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EV Owners Paid to Charge Over Bank Holiday Weekend

During the bank holiday weekend, a reduction in the demand for electricity meant that some electric vehicle (EV) owners were actually paid to charge their cars. The news came on the back of wholesale electricity prices becoming negative as demand plummeted, primarily due to an abundance of renewable energy generation.

Many Octopus Energy customers who own electric cars benefited by making almost £5 for charging during the day and night. The energy supplier said that customers on its ‘Agile’ green tariff who use an Ohme cable or home charger were able to take advantage due to the reduced demand on the National Grid, meaning that some were paid to consume extra electricity. The smart Ohme system allows those who own electric cars to only charge when rates are at their lowest, this includes a negative rate in the scenario above.

To understand how drivers benefited, one Tesla Model 3 owner shared his own personal experience by divulging that he was paid £4.51 to charge his electric car, allowing him to drive in excess of 650 miles from multiple charges. Those paying for fuel in an equivalent petrol car such as a BMW 3-series would have had to pay more than £100 to cover the same distance. Another EV owner shares his own experience, stating he was paid £1.43 to recharge his Jaguar I-Pace with just over 80 kWh of electricity. This saved him an estimated £34 when compared to a petrol equivalent, allowing him to drive over 200 miles.

Octopus’ ‘Agile’ energy tariff bills customers based on wholesale electricity prices, allowing them to benefit when prices are reduced and excess power is readily available. Negative prices have been a recurring theme during the coronavirus pandemic while many businesses remain shut during lockdown. Warm and windy weather in the past few months meant that solar and wind energy produced more power than what was actually required. As an example, prices turned negative for more than 12 hours on Saturday 23 May, this led to EV drivers being paid 11p for every kWh they consumed.

Drivers can make the most of Ohme’s smart charging technology when the price of electricity drops. David Watson, CEO and founder of Ohme stated that: ‘Smart charging is obviously great news for EV drivers, reducing the total cost of owning an EV significantly by passing on energy cost savings.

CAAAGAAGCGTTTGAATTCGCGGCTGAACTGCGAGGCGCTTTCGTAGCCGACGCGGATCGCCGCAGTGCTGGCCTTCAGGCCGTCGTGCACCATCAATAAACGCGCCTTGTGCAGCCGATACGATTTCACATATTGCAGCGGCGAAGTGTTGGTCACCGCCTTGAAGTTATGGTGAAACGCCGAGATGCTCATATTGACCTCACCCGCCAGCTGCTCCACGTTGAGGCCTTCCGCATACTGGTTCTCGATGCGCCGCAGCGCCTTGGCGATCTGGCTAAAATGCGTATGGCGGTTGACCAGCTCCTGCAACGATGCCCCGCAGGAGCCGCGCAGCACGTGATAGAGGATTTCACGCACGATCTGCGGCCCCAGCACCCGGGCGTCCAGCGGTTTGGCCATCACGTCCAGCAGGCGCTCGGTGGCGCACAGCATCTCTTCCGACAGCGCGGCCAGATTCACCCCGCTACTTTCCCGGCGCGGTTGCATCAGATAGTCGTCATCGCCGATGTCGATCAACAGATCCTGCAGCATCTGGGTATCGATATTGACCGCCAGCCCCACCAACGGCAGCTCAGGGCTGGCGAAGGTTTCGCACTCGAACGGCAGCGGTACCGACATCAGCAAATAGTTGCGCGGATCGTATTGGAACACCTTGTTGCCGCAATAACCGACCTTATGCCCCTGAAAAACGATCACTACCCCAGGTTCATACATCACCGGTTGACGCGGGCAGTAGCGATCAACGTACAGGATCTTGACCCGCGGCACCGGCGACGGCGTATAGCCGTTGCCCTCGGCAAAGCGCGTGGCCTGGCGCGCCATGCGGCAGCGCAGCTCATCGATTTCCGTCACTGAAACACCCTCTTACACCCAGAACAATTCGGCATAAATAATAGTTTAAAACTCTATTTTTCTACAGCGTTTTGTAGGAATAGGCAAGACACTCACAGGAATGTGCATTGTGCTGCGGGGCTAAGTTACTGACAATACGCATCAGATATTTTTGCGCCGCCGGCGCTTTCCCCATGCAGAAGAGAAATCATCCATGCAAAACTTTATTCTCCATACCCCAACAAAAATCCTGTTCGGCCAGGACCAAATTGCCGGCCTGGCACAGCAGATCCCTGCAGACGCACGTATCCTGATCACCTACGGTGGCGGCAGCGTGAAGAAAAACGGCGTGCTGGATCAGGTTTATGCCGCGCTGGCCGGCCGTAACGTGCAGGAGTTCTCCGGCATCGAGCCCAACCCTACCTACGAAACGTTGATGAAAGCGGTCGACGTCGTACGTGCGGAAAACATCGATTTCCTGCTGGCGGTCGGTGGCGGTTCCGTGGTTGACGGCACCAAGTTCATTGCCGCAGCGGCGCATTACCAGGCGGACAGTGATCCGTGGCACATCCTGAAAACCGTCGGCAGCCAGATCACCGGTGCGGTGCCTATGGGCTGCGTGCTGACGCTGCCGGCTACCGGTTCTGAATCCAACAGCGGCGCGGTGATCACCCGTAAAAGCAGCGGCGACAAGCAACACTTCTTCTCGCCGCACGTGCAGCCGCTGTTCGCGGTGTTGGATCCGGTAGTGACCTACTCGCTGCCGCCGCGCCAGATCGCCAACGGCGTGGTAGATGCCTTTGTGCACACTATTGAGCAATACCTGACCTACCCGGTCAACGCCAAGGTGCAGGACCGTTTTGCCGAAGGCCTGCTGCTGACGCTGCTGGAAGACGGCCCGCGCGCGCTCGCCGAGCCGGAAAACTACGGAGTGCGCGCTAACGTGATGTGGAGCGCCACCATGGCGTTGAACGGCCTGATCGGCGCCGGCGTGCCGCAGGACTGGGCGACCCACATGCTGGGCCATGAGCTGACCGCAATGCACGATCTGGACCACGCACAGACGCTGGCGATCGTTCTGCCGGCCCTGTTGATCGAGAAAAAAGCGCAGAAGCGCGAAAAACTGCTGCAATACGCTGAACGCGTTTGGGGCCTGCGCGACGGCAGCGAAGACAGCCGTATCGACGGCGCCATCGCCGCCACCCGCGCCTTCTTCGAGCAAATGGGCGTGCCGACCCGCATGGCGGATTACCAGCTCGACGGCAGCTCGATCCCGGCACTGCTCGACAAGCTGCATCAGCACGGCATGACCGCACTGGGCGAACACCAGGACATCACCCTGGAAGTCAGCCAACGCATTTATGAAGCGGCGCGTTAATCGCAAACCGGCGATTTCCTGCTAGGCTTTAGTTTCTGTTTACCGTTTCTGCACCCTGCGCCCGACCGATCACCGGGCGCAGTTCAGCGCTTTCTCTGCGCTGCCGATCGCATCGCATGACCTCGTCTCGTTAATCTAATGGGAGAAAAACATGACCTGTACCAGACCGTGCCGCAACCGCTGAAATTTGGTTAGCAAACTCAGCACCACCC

‘As well as being a more efficient cleaner mode of transport, EVs will have a profound positive impact on the grid, unlocking value by cheaply shifting demand to times where there is an excess of renewable energy on the system.’

The CEO of Octopus Electric Vehicles, Fiona Howarth added: ‘Electric cars can save drivers up to 90 per cent fuel saving normally, but this weekend we even saw drivers getting paid to fill up as Octopus Energy’s Agile tariff prices dropped below zero for a few hours – saving some drivers up to £85.

‘Even better, drivers with smart tech like the Ohme cable were able to seamlessly take advantage of the negative prices without having to think about when to start and stop their charging – it just happened automatically – a great snapshot of a smart, green future.’

While being paid to charge an electric vehicle may only be temporary, it does still highlight how owners of these cars may benefit in the future as renewable energy projects grow in size and scope, becoming more efficient. While the cost of these cars has come down as manufacturing processes improve, a robust charging infrastructure is still needed throughout the UK to convince those who may still be undecided.

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Chris Richards

Chris is a personal finance specialist who founded Council Tax Advisors in 2012, assisting over 250,000 people with their Council Tax debt. Observing that many clients overpaid on utilities, he launched Utility Saving Expert in 2014, an energy price comparison site. In 2016, the platform expanded its services to include consumer and business insurance comparisons. Utility Saving Expert stands out with its commitment to social responsibility, donating 10% of net profits to fuel poverty charities, underscoring its dedication to both client value and community support.

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